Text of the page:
EAST GRAND RAPIDS, (WOOD) — East Grand Rapids High School will switch to virtual learning at least for a short time after an outbreak of coronavirus.

The first case was confirmed about a week ago. The number of infections had grown to 24 by Friday evening, according to data listed on the district’s website.

“We are tracking to see what kinds of contract they have either in school or outside of the school that caused this outbreak,” Kent County Health Department Community Wellness Division Director Joann Hoganson said.

Many, but not all of the infected students, are on the boys varsity basketball team. Its next four games have been postponed.

In-person classes remained in session Friday, but parents learned from the district in the afternoon that classes would go virtual at least through Tuesday.

Currently, the infections appear to be limited to students. Of the symptomatic cases, none have been serious enough to require hospitalization. Still, the numbers have public health officials concerned.

“This is a very substantial outbreak. (This many) positives in this short period of time is not something we see frequently,” Hoganson said.

The health department is also testing for COVID-19 variants. Those results won’t be back for at least a week.

Wayland Union High School on Friday also announced an increase in cases. It said it will go virtual for two weeks starting Monday. Other district buildings will remain open.

At the start of the week, the state was tracking 123 coronavirus outbreaks tied to K-12 schools, colleges and universities, 29 of which had been reported in the last seven days. Updated data will be released Monday.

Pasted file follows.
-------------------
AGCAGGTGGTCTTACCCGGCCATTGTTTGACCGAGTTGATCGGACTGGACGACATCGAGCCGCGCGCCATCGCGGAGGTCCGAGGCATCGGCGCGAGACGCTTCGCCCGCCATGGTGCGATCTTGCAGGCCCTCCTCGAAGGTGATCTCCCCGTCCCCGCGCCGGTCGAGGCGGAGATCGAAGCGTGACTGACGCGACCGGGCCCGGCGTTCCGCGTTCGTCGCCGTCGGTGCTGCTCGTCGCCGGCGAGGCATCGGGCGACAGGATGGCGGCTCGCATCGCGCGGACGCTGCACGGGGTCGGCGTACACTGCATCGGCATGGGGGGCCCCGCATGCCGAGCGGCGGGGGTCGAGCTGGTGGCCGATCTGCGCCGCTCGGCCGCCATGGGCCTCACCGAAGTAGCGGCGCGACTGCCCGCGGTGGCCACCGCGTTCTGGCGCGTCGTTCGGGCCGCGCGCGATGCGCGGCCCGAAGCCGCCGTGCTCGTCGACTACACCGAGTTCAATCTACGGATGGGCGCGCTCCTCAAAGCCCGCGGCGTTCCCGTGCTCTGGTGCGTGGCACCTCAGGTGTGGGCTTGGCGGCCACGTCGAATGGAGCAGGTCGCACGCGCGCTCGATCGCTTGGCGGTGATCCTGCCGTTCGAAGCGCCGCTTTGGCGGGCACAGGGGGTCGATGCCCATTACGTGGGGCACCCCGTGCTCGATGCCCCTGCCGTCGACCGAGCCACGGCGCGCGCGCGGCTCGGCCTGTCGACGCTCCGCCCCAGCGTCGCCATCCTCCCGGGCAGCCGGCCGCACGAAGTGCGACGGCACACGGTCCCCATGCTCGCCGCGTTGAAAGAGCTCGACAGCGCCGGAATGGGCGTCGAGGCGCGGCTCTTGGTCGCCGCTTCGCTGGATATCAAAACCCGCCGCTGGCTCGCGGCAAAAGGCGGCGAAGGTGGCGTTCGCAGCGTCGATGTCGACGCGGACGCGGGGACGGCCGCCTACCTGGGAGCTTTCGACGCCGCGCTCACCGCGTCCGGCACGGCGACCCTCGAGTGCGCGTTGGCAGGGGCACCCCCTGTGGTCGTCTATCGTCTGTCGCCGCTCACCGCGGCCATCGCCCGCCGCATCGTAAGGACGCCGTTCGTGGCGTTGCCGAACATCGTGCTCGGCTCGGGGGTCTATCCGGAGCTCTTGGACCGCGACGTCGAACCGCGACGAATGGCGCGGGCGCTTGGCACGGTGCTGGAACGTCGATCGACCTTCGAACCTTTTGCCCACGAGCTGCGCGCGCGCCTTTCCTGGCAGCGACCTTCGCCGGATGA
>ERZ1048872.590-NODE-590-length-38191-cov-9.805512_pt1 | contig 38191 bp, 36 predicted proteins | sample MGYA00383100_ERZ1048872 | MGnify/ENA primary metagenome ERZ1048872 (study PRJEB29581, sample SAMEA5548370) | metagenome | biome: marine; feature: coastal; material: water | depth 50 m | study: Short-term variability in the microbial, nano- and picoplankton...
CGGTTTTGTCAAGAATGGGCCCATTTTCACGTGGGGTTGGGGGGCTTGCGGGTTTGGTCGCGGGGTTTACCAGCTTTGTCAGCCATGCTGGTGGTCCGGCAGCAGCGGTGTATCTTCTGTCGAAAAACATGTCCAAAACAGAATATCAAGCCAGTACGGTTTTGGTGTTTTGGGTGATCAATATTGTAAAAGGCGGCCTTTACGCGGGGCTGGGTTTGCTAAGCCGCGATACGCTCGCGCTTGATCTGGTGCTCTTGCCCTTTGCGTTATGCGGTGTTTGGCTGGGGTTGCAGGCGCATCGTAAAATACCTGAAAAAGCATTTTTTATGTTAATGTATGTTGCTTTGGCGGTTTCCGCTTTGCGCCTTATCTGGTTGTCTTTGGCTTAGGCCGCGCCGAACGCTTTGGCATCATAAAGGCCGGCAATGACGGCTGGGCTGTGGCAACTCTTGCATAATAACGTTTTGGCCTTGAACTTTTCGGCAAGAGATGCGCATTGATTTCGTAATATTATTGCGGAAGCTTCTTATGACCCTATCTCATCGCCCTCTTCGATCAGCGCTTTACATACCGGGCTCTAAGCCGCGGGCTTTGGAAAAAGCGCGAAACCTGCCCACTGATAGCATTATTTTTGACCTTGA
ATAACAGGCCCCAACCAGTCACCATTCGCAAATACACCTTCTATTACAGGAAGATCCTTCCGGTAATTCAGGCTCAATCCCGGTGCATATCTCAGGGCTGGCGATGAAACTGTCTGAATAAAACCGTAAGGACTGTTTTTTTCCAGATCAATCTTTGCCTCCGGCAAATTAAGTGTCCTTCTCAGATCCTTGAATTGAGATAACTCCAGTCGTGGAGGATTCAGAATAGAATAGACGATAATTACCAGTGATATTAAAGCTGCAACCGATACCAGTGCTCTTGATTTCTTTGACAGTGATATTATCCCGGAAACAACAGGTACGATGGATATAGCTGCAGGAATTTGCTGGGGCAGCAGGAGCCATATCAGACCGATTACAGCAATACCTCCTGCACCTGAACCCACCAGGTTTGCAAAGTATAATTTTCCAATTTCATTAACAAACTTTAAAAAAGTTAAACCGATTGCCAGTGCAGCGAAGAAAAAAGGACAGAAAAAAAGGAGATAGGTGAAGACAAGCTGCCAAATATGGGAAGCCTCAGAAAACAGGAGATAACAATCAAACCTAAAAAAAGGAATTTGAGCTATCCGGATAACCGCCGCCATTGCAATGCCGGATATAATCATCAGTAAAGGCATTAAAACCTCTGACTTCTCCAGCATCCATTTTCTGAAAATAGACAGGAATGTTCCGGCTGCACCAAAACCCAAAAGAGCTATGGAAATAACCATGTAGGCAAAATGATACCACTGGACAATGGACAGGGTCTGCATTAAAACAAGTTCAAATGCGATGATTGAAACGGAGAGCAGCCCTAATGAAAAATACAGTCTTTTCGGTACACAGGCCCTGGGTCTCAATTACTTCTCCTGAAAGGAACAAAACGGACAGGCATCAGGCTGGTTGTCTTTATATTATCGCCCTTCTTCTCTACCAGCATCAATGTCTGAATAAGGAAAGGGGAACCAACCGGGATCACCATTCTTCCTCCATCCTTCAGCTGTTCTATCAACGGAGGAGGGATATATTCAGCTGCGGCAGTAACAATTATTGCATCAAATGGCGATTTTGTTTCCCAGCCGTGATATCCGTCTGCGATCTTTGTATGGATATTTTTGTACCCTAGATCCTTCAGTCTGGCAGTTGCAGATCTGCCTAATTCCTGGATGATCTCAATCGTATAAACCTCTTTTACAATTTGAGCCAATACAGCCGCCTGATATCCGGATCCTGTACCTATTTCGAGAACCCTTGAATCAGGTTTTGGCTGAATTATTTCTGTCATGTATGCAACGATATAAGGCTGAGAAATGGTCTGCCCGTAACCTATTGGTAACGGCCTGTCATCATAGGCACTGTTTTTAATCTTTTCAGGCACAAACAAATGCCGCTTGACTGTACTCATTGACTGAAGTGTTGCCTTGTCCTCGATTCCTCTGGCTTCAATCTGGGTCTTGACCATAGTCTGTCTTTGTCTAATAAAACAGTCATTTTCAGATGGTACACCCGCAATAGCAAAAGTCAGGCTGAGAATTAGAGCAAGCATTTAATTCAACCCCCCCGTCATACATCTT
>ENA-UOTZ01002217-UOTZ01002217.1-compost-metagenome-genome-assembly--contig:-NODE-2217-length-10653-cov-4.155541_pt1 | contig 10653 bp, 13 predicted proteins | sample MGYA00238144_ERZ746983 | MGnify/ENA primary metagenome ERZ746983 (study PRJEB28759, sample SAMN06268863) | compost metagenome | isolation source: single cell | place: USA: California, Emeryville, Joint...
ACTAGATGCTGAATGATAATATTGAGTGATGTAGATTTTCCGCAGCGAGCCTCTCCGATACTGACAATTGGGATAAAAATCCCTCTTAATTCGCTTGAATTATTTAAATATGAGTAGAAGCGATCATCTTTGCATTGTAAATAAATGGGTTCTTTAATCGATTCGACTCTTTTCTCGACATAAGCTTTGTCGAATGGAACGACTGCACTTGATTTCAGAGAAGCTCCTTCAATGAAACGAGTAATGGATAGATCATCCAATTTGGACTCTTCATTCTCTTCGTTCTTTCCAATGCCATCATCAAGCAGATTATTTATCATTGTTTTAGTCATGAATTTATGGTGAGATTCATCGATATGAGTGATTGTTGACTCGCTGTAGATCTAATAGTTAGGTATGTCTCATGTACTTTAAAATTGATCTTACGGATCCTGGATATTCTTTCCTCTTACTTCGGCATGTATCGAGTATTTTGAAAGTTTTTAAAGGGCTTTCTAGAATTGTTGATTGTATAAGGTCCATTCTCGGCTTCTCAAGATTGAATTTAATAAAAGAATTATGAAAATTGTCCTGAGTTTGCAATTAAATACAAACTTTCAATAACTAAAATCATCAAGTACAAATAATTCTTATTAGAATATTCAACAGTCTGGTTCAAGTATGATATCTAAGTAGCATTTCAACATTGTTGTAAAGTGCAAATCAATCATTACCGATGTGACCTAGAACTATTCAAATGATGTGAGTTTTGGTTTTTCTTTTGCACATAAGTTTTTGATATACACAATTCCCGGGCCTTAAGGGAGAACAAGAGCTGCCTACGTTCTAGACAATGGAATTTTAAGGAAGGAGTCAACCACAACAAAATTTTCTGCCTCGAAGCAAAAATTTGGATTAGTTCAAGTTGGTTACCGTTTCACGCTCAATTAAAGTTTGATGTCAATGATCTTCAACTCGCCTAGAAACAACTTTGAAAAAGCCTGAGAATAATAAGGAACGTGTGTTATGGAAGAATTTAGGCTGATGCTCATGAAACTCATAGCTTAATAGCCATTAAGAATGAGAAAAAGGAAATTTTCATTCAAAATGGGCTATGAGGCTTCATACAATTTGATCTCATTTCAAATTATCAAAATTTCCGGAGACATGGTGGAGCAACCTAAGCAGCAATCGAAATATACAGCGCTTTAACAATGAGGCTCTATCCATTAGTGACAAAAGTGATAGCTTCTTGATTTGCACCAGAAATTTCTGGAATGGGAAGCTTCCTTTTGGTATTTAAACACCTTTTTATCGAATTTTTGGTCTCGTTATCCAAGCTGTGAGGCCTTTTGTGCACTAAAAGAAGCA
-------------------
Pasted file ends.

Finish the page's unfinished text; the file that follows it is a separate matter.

All of this raises the question whether the push from Gov. Gretchen Whitmer and others to resume in-person learning a good idea?

“From the beginning, we said we want to make sure that kids are safe and we must look at safety in a broad construct,” said Godfrey-Lee School Superintendent Kevin Polston, who has advised the governor on education and COVID-19, including a return to in-person learning.

Polston pointed to data that suggests school outbreaks like the one in East Grand Rapids are the exception, not the rule, and also noted the effects of keeping kids at home.

“What we’ve seen is from the (U.S. Center for Disease Control and Prevention’s) report back in October that mental health referrals were up 30% for school-aged children. And we’ve seen that kids really want to be engaged with their peers and their teachers in person,” Polston said.

Hoganson, who is the liaison between the Kent County Health Department local school districts, agrees.

“If we can identify quickly where the outbreaks occur and get those kids in isolation and the other students into quarantine, we’re going to try to keep as many students in school as we possibly can,” Hoganson said, also adding another reminder:

“What’s happening in East Grand Rapids now is proof that we need to be very active in trying to stop the spread,” she said. “Right now, we’re putting a lot of hope in the vaccine but we can’t let up in our other areas yet.”